Wednesday, September 3, 2014

people's war against Modi's regime in an intervew.

Maoist Insurgency Still Simmers in Modi’s India
 In an email interview, P.V. Ramana, a research fellow at the Institute for Defence Studies and Analyses in New Delhi, discussed the insurgency of Maoist groups, also known as Naxalites, and the Modi administration’s response.
WPR: What is the current status of the Naxalite insurgency in India?
P.V. Ramana: The Communist Party of India (Maoist) was banned in 2009 under the Unlawful Activities (Prevention) Act of 1967. The Maoist insurgents have a presence to varying degree—intense to negligible—in 182 districts across 20 states. However, of the 182 districts where they have a presence, only 76 districts have witnessed violence. The states of Chhattisgarh, Jharkhand and Odisha account for an overwhelming majority of the violence committed by the Maoist insurgents.....

WPR: What is Indian Prime Minister Narendra Modi’s policy toward the Maoists and does it represent a shift from that of the previous administration?
Ramana: According to Minister of State for Home Affairs Kiren Rijiju*, “the government believes a combination of calibrated police action, focused developmental efforts and improvement in governance are effective instrumentalities” in dealing with the Maoist insurgency. Prime Minister Modi himself asked the Maoists to shun the path of violence and join the national mainstream. During his Independence Day address on Aug. 15, Modi called upon “misguided youth who had taken to terrorism or Maoism to give up violence and return to the national mainstream.” Before his election as prime minister, Modi said at an election rally, “Don’t arm the gullible youth with guns . . . Instead, pick up the plough and distribute it among youngsters for you need to feed scores of people who sleep hungry in this country. Also ensure the youth picks up the pen as only education can lead to progress and development in the villages.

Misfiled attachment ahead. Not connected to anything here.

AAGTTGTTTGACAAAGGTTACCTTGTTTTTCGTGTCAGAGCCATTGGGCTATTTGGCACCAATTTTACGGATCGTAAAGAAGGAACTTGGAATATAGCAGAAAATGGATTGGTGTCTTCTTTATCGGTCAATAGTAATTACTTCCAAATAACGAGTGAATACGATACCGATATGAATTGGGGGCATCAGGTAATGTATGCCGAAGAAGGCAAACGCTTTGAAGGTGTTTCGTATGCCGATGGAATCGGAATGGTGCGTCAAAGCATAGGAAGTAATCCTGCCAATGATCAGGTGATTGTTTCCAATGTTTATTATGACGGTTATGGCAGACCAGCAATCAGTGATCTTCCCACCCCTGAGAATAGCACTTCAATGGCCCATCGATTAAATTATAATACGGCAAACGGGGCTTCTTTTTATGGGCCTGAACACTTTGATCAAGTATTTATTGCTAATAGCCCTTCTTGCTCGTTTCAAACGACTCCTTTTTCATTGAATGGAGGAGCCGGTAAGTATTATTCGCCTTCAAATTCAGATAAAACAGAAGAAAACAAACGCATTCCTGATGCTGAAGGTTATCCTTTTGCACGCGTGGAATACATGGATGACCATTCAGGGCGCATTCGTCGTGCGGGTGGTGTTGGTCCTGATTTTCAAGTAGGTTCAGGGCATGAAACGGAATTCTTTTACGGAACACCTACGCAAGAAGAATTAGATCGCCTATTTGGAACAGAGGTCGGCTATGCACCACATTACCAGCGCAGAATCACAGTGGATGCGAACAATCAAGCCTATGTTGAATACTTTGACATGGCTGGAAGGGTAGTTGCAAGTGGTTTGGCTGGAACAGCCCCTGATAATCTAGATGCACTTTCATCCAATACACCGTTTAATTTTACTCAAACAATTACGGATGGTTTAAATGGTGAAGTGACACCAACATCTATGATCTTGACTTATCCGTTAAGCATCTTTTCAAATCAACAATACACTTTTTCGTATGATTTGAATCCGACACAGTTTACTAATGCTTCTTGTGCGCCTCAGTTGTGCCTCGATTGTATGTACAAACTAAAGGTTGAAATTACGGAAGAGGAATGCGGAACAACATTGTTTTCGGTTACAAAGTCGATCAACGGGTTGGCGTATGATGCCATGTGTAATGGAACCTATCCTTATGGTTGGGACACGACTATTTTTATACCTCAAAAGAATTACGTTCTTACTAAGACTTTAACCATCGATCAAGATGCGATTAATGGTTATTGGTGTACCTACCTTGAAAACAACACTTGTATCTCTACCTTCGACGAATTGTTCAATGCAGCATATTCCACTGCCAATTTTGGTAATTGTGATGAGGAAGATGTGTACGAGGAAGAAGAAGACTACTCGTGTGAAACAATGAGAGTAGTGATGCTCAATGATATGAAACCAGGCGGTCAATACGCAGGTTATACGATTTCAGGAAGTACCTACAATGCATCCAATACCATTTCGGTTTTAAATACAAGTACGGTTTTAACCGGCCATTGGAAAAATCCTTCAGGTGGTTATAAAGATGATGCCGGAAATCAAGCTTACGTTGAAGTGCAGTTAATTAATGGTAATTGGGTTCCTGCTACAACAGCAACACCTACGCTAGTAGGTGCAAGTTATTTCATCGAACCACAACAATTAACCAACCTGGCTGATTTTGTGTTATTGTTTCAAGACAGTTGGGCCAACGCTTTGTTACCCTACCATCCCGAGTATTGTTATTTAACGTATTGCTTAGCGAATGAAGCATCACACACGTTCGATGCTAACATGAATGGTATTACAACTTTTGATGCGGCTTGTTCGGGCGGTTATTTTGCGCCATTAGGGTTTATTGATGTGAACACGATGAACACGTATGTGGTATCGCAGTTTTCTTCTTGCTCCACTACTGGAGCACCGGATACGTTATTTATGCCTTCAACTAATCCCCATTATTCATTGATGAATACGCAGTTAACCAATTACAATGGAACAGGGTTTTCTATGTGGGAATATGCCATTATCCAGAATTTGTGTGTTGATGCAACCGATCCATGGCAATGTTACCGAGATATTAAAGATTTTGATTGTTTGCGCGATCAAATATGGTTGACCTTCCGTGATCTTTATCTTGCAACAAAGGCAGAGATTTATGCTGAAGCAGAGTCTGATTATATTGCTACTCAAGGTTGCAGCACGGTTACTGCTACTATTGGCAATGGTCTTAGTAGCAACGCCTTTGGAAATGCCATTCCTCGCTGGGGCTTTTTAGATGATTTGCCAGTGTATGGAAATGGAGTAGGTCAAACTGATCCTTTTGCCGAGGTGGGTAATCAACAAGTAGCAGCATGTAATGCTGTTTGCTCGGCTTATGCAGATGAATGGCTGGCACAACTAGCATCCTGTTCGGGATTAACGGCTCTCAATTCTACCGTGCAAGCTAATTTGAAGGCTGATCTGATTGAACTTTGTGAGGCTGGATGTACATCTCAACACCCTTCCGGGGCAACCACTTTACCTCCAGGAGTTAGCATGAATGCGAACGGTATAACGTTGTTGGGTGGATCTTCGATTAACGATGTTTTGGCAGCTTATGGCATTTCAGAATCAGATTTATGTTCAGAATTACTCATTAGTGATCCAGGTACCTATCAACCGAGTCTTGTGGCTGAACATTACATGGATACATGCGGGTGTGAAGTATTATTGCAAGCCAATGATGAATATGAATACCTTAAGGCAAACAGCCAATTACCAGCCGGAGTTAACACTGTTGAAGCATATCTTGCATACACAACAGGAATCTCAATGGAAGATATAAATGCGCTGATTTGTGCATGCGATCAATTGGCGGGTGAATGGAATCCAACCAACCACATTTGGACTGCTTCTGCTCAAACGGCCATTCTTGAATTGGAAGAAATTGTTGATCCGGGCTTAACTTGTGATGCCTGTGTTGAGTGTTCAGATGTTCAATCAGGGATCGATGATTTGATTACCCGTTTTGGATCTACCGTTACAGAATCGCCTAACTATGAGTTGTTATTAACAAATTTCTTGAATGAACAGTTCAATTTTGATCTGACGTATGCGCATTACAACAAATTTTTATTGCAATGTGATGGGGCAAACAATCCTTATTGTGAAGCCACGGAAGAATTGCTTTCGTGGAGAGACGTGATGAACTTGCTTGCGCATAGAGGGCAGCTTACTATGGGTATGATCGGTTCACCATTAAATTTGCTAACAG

WPR: Does the election of Modi change the Maoists’ view of the Indian government and are the Maoists likely to adapt their insurgency in light of the new administration?
Ramana: The Maoists have consistently held that elections are a sham and have never participated in any election at any level of government. Their avowed objective is the armed seizure of political power. These twin aspects of their ideology have never changed and will never change irrespective of which political party heads the government. The Maoists are quick to adapt their strategy and tactics depending upon the government’s policies and actions. Presently, they are adopting a wait-and-see strategy before planning their next moves. Hence, there is a certain stalemate in the insurgency and counterinsurgency operations.

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